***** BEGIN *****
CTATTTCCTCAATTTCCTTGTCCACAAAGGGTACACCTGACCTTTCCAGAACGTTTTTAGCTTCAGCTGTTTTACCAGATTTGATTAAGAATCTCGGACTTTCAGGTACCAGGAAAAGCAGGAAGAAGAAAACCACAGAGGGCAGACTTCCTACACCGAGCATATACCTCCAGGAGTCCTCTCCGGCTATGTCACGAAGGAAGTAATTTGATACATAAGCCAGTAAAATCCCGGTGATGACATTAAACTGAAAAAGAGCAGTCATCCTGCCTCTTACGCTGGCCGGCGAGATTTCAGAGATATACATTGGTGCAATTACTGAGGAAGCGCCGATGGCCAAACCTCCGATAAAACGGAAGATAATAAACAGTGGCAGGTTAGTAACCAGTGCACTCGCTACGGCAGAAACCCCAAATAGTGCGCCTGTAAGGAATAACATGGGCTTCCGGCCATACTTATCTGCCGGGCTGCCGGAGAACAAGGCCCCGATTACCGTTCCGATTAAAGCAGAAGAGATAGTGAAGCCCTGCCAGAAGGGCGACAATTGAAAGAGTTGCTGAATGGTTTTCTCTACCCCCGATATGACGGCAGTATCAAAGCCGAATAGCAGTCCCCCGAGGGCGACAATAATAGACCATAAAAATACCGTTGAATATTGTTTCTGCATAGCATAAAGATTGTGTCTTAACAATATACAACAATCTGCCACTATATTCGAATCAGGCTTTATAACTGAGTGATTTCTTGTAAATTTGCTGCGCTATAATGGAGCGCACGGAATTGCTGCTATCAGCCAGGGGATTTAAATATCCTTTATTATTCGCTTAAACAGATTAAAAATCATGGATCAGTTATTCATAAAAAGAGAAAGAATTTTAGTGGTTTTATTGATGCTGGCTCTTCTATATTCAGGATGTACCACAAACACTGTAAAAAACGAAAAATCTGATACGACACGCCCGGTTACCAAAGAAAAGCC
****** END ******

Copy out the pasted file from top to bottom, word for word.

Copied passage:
CTATTTCCTCAATTTCCTTGTCCACAAAGGGTACACCTGACCTTTCCAGAACGTTTTTAGCTTCAGCTGTTTTACCAGATTTGATTAAGAATCTCGGACTTTCAGGTACCAGGAAAAGCAGGAAGAAGAAAACCACAGAGGGCAGACTTCCTACACCGAGCATATACCTCCAGGAGTCCTCTCCGGCTATGTCACGAAGGAAGTAATTTGATACATAAGCCAGTAAAATCCCGGTGATGACATTAAACTGAAAAAGAGCAGTCATCCTGCCTCTTACGCTGGCCGGCGAGATTTCAGAGATATACATTGGTGCAATTACTGAGGAAGCGCCGATGGCCAAACCTCCGATAAAACGGAAGATAATAAACAGTGGCAGGTTAGTAACCAGTGCACTCGCTACGGCAGAAACCCCAAATAGTGCGCCTGTAAGGAATAACATGGGCTTCCGGCCATACTTATCTGCCGGGCTGCCGGAGAACAAGGCCCCGATTACCGTTCCGATTAAAGCAGAAGAGATAGTGAAGCCCTGCCAGAAGGGCGACAATTGAAAGAGTTGCTGAATGGTTTTCTCTACCCCCGATATGACGGCAGTATCAAAGCCGAATAGCAGTCCCCCGAGGGCGACAATAATAGACCATAAAAATACCGTTGAATATTGTTTCTGCATAGCATAAAGATTGTGTCTTAACAATATACAACAATCTGCCACTATATTCGAATCAGGCTTTATAACTGAGTGATTTCTTGTAAATTTGCTGCGCTATAATGGAGCGCACGGAATTGCTGCTATCAGCCAGGGGATTTAAATATCCTTTATTATTCGCTTAAACAGATTAAAAATCATGGATCAGTTATTCATAAAAAGAGAAAGAATTTTAGTGGTTTTATTGATGCTGGCTCTTCTATATTCAGGATGTACCACAAACACTGTAAAAAACGAAAAATCTGATACGACACGCCCGGTTACCAAAGAAAAGCC